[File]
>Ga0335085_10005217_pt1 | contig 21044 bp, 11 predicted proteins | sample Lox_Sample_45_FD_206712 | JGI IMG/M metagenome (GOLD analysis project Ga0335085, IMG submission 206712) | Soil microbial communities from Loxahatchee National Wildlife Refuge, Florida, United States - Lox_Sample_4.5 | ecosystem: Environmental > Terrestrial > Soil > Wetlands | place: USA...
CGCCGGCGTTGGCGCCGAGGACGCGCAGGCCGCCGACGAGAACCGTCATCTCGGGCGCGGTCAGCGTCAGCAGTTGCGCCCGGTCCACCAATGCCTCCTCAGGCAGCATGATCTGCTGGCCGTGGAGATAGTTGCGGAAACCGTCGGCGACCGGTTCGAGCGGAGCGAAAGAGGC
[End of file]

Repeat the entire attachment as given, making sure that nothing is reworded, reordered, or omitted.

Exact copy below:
>Ga0335085_10005217_pt1 | contig 21044 bp, 11 predicted proteins | sample Lox_Sample_45_FD_206712 | JGI IMG/M metagenome (GOLD analysis project Ga0335085, IMG submission 206712) | Soil microbial communities from Loxahatchee National Wildlife Refuge, Florida, United States - Lox_Sample_4.5 | ecosystem: Environmental > Terrestrial > Soil > Wetlands | place: USA...
CGCCGGCGTTGGCGCCGAGGACGCGCAGGCCGCCGACGAGAACCGTCATCTCGGGCGCGGTCAGCGTCAGCAGTTGCGCCCGGTCCACCAATGCCTCCTCAGGCAGCATGATCTGCTGGCCGTGGAGATAGTTGCGGAAACCGTCGGCGACCGGTTCGAGCGGAGCGAAAGAGGC